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Economic outlook

Mr Speaker,

New Zealand's economic outlook is positive.

Treasury is forecasting real GDP growth of around 2.9 per cent over the coming year, and 2.8 per cent on average over the five years to June 2020.

Over 200,000 more people are in work now than three years ago, and another 170,000 new jobs are expected by 2020.

Over that period, the unemployment rate is expected to drop to 4.6 per cent and the average wage is forecast to rise to $63,000 a year.

Only a handful of developed economies enjoy such a positive outlook.

Strong population growth is both an indicator of New Zealand's economic performance and a contributor to it.

For the first time in a generation, we have a net annual movement of people into New Zealand from Australia - rather than an exodus of Kiwis across the Tasman.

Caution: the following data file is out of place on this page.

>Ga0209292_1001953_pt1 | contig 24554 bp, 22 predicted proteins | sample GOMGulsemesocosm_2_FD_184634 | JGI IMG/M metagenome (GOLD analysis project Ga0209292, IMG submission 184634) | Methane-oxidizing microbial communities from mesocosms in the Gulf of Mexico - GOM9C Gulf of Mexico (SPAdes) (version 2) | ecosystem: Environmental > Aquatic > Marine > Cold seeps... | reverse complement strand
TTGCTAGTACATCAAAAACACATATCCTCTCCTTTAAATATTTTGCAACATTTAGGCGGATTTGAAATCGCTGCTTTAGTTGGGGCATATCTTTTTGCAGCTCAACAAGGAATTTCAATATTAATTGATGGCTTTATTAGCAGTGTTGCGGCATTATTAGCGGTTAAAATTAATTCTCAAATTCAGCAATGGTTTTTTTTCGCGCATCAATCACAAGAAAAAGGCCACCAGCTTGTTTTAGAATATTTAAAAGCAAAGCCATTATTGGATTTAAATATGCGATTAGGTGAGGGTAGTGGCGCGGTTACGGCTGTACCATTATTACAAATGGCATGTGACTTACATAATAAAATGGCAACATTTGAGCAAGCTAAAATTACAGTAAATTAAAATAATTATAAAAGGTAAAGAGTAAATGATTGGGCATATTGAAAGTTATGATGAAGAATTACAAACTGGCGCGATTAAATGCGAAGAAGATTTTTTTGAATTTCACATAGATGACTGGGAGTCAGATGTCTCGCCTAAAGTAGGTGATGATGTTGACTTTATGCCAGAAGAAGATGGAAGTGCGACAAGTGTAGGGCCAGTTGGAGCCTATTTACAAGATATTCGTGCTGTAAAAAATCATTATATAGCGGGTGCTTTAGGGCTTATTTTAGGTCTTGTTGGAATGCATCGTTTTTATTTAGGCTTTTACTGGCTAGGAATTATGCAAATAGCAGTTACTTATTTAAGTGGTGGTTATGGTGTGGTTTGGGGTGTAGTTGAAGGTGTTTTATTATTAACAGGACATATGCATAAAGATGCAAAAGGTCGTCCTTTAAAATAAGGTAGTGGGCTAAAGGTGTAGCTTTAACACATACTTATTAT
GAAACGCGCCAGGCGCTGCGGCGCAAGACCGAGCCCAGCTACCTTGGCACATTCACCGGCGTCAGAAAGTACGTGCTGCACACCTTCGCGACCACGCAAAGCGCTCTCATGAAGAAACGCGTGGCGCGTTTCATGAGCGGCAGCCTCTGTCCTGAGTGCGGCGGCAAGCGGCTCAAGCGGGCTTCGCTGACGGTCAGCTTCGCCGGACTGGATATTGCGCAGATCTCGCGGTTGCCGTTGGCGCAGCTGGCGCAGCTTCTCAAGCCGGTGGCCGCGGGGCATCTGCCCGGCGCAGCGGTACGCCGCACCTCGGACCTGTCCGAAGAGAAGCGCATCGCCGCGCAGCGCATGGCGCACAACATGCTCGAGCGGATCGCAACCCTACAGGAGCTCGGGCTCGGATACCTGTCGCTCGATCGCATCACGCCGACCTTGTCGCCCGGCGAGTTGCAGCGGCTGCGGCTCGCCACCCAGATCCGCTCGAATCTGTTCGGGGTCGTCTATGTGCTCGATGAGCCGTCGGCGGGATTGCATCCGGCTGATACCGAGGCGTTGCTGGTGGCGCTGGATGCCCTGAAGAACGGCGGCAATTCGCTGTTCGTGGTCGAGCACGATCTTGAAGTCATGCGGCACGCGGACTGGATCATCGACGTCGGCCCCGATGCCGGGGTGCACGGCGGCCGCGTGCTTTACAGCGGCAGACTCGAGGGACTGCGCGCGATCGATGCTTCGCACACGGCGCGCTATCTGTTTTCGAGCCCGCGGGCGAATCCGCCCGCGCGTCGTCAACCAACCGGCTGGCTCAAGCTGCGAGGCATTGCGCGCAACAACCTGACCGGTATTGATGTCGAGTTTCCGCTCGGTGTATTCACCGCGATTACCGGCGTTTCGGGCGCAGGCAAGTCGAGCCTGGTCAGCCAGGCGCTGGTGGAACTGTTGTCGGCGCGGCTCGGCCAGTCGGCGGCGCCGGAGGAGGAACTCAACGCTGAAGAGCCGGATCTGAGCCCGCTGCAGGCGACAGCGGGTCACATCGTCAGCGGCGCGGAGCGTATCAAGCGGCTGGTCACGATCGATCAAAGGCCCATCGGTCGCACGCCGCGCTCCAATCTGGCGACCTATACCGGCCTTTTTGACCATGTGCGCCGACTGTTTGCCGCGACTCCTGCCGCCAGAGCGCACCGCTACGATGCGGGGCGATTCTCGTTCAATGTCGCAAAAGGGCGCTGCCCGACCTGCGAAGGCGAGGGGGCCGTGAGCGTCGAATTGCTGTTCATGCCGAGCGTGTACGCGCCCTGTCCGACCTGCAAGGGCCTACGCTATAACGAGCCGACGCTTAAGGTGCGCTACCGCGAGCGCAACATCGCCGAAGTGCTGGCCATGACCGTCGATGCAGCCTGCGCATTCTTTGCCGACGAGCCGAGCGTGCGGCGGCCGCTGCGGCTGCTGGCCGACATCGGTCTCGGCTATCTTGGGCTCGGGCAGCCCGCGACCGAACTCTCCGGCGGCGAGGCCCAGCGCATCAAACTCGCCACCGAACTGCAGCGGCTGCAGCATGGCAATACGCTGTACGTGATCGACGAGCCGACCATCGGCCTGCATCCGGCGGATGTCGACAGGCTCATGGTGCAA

Consumer spending and services exports are two other key factors driving economic growth.

Further impetus is apparent in a large pipeline of construction projects, and low interest rates should continue to stimulate investment.

Certainly, times are challenging for our dairy farmers, who are finishing another season facing depressed prices.

But elsewhere, New Zealand is reaping the benefits of an increasingly diversified economy.

Total exports increased by almost $2 billion last year.

Tourism, the beef sector, ICT, wine and much of the manufacturing sector are all performing well.

Overall, nominal GDP is expected to be $17 billion higher over the five years to June 2020, compared to the Half-Year Update, and this flows into higher-than-expected tax revenue.

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